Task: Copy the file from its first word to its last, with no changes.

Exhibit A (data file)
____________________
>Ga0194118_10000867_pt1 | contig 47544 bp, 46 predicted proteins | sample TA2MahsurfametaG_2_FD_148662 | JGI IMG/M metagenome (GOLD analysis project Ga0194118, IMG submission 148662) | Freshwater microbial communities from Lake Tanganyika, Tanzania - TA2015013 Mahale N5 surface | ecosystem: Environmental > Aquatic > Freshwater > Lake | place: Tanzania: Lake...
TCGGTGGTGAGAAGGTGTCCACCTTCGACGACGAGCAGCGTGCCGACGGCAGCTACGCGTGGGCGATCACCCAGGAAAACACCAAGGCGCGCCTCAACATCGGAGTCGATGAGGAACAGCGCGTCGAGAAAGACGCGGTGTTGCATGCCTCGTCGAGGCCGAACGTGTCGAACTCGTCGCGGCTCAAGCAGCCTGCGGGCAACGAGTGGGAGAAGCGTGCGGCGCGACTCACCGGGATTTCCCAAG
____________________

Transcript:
>Ga0194118_10000867_pt1 | contig 47544 bp, 46 predicted proteins | sample TA2MahsurfametaG_2_FD_148662 | JGI IMG/M metagenome (GOLD analysis project Ga0194118, IMG submission 148662) | Freshwater microbial communities from Lake Tanganyika, Tanzania - TA2015013 Mahale N5 surface | ecosystem: Environmental > Aquatic > Freshwater > Lake | place: Tanzania: Lake...
TCGGTGGTGAGAAGGTGTCCACCTTCGACGACGAGCAGCGTGCCGACGGCAGCTACGCGTGGGCGATCACCCAGGAAAACACCAAGGCGCGCCTCAACATCGGAGTCGATGAGGAACAGCGCGTCGAGAAAGACGCGGTGTTGCATGCCTCGTCGAGGCCGAACGTGTCGAACTCGTCGCGGCTCAAGCAGCCTGCGGGCAACGAGTGGGAGAAGCGTGCGGCGCGACTCACCGGGATTTCCCAAG